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SAT0029 THE IMMUNE-PATHOGENIC CHARACTERISTICS OF AUTOREACTIVE B CELLS AGAINST CITRULLINATED ANTIGENS IN RHEUMATOID ARTHRITIS
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  1. Hendy Kristyanto1,
  2. Ellen van der Voort1,
  3. Priscilla Kerkman2,
  4. Leonie Burgers1,
  5. Robin Ten Brinck1,
  6. Annette van der Helm - van Mil1,
  7. Dominique Baeten3,4,
  8. Thomas Huizinga1,
  9. Rene Toes1,
  10. Hans Ulrich Scherer1
  1. 1Leiden University Medical Center, Department of Rheumatology, Leiden, Netherlands
  2. 2University Medical Center Utrecht, Department of Medical Microbiology, Utrecht, Netherlands
  3. 3Academic Medical Centre, Department of Clinical Immunology and Rheumatology, Amsterdam, Netherlands
  4. 4UCB Pharma, Brussels, Belgium

Abstract

Background: Autoreactive B cells are critical mediators of autoimmune pathology. At present, little is known about the functional and phenotypic characteristics of these cells in human autoimmune disease. Rheumatoid arthritis (RA), a common autoimmune disease, is characterized by the presence of disease-specific anti-citrullinated protein antibodies (ACPA). Different lines of evidence indicate that CD20+ B cells, and in particular the citrullinated antigen-specific, ACPA-expressing subset, are critically involved in disease pathogenesis.

Objectives: To delineate the molecular make-up of ACPA-expressing B cells and to define their pathogenic effector functions.

Methods: Protective tetanus toxoid (TT)-specific and autoreactive ACPA-expressing B cells were identified and analyzed directly ex-vivo from individual RA patients and from ACPA-positive individuals at-risk for developing disease. Both antigen-specific cell populations were enumerated and phenotypically characterized by flow cytometry. In addition, ACPA-expressing B cells were isolated and functionally analyzed in B cell culture systems.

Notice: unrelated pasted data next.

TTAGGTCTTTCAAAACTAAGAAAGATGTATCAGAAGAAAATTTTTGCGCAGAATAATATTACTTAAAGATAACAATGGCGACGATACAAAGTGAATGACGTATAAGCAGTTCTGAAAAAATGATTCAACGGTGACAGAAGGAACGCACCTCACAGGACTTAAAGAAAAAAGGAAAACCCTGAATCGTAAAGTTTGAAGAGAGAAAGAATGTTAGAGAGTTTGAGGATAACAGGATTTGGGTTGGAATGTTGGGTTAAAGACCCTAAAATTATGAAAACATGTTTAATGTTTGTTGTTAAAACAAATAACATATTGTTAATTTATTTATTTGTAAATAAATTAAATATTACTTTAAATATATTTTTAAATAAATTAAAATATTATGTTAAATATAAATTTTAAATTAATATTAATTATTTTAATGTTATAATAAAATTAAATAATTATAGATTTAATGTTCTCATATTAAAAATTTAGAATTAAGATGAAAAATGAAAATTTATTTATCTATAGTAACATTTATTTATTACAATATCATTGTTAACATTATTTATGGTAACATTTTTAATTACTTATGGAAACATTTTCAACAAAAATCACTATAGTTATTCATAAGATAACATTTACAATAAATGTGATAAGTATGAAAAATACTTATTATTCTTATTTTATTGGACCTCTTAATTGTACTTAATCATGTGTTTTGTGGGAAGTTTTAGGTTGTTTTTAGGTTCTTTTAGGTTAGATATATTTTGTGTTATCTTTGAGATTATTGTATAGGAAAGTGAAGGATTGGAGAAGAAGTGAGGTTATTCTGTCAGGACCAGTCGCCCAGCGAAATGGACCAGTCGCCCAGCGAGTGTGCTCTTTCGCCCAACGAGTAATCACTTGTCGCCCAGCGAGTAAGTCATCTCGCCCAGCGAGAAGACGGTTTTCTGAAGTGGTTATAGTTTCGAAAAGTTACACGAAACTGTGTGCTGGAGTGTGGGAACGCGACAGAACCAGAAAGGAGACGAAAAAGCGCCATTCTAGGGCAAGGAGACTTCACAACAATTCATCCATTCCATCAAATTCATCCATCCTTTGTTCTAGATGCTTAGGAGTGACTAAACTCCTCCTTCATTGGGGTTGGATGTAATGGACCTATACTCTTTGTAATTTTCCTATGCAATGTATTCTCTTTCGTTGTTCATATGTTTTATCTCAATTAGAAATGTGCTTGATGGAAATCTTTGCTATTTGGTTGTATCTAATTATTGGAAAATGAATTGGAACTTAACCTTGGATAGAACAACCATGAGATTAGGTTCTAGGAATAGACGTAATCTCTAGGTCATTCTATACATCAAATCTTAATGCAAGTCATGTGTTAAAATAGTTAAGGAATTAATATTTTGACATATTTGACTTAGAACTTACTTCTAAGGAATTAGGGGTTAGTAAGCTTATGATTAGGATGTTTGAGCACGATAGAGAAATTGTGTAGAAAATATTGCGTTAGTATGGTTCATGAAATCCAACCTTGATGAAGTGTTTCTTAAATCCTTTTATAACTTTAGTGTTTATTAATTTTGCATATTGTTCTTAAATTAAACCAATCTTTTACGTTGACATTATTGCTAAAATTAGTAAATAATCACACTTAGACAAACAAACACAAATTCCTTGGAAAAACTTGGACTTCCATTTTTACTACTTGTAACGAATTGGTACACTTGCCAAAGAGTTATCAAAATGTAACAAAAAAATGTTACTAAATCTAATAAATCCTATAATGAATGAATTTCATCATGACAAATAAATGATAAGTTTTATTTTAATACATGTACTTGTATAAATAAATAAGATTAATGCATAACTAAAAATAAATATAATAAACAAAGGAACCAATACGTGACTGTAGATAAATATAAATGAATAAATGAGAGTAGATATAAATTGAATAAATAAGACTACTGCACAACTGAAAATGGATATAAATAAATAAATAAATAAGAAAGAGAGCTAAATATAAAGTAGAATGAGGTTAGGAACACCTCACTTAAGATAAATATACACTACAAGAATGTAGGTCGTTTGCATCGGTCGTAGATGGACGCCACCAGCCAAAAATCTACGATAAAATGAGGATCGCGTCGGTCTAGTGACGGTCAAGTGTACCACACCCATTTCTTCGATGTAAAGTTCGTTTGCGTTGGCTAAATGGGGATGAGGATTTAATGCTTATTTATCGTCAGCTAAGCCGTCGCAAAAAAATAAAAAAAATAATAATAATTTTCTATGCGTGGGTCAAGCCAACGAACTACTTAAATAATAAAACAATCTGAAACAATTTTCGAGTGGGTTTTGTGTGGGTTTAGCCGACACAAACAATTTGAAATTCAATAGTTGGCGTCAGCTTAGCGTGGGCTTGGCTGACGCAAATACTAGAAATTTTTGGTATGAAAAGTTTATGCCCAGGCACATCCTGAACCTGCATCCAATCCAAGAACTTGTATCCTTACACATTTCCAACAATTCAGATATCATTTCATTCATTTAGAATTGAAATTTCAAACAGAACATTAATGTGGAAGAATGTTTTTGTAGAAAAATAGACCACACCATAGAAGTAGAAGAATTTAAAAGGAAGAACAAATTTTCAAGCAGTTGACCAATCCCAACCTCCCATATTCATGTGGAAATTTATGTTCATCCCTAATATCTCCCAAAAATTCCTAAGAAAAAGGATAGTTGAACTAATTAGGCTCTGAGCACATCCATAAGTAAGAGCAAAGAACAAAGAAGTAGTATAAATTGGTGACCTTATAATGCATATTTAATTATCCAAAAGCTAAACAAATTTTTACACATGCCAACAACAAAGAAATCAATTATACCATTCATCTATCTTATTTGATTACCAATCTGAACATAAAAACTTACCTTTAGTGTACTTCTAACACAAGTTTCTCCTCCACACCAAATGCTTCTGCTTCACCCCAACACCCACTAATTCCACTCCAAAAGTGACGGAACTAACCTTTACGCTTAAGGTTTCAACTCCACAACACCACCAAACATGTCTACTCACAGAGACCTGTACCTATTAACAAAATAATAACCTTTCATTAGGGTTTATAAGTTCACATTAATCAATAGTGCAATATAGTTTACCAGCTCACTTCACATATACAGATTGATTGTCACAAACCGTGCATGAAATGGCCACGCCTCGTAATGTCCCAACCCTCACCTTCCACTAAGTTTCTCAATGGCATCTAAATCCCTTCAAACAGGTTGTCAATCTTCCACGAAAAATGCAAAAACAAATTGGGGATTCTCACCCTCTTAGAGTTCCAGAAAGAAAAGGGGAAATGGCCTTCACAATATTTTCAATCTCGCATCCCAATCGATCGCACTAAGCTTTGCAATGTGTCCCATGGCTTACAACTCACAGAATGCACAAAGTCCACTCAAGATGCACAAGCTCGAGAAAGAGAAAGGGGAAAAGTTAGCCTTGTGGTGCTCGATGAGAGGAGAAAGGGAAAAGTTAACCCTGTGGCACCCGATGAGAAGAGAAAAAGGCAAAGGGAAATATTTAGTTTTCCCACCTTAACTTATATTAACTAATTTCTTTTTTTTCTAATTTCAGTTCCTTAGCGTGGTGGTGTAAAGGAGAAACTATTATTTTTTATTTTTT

Results: In contrast to TT-specific B cells from the same patients, ACPA-expressing B cells were larger in size and strongly expressed CD19, HLA-DR, CD80, CD86 and the proliferation marker Ki-67, while down-regulating CD32. This activated phenotype was less pronounced in ACPA-positive ‘at-risk’ arthralgia patients. Furthermore, ACPA-expressing B cells in blood of RA patients secreted elevated levels of pro-inflammatory cytokines, in particular IL-8, upon stimulation and did so spontaneously as differentiated plasmablasts/-cells in synovial fluid. Notably, ACPA-expressing B cell-derived IL-8 induced neutrophil migration in vitro.

Conclusion: Our findings provide first evidence that ACPA-expressing B cells are well equipped to activate T cells, actively differentiate into IL-8 producing plasmablasts and, hence, could attract neutrophils to the rheumatoid joint. These findings define important phenotypic and functional characteristics of autoreactive B cells in a prototypic human autoimmune disease. They point to a direct pathogenic role of ACPA-expressing B cells in the inflammatory disease process underlying RA and favour approaches that aim at their antigen-specific depletion.

Disclosure of Interests: Hendy Kristyanto: None declared, Ellen van der Voort: None declared, Priscilla Kerkman: None declared, Leonie Burgers: None declared, Robin ten Brinck: None declared, Annette van der Helm - van Mil Grant/research support from: The research leading to these results has received funding from the European Research Council (ERC) under the European Union’s Horizon 2020 research and innovation programme (Starting grant, agreement No 714312) and from the Dutch Arthritis Foundation.The funding source had no role in the design and conduct of the study., Dominique Baeten Employee of: UCB Pharma, Thomas Huizinga Consultant for: Merck, UCB, Bristol Myers Squibb, Biotest AG, Pfizer, GSK, Novartis, Roche, Sanofi-Aventis, Abbott, Crescendo Bioscience Inc., Nycomed, Boeringher, Takeda, Zydus, Epirus, Eli Lilly, Rene Toes Grant/research support from: Sanofi, Hans Ulrich Scherer Grant/research support from: Sanofi, BMS

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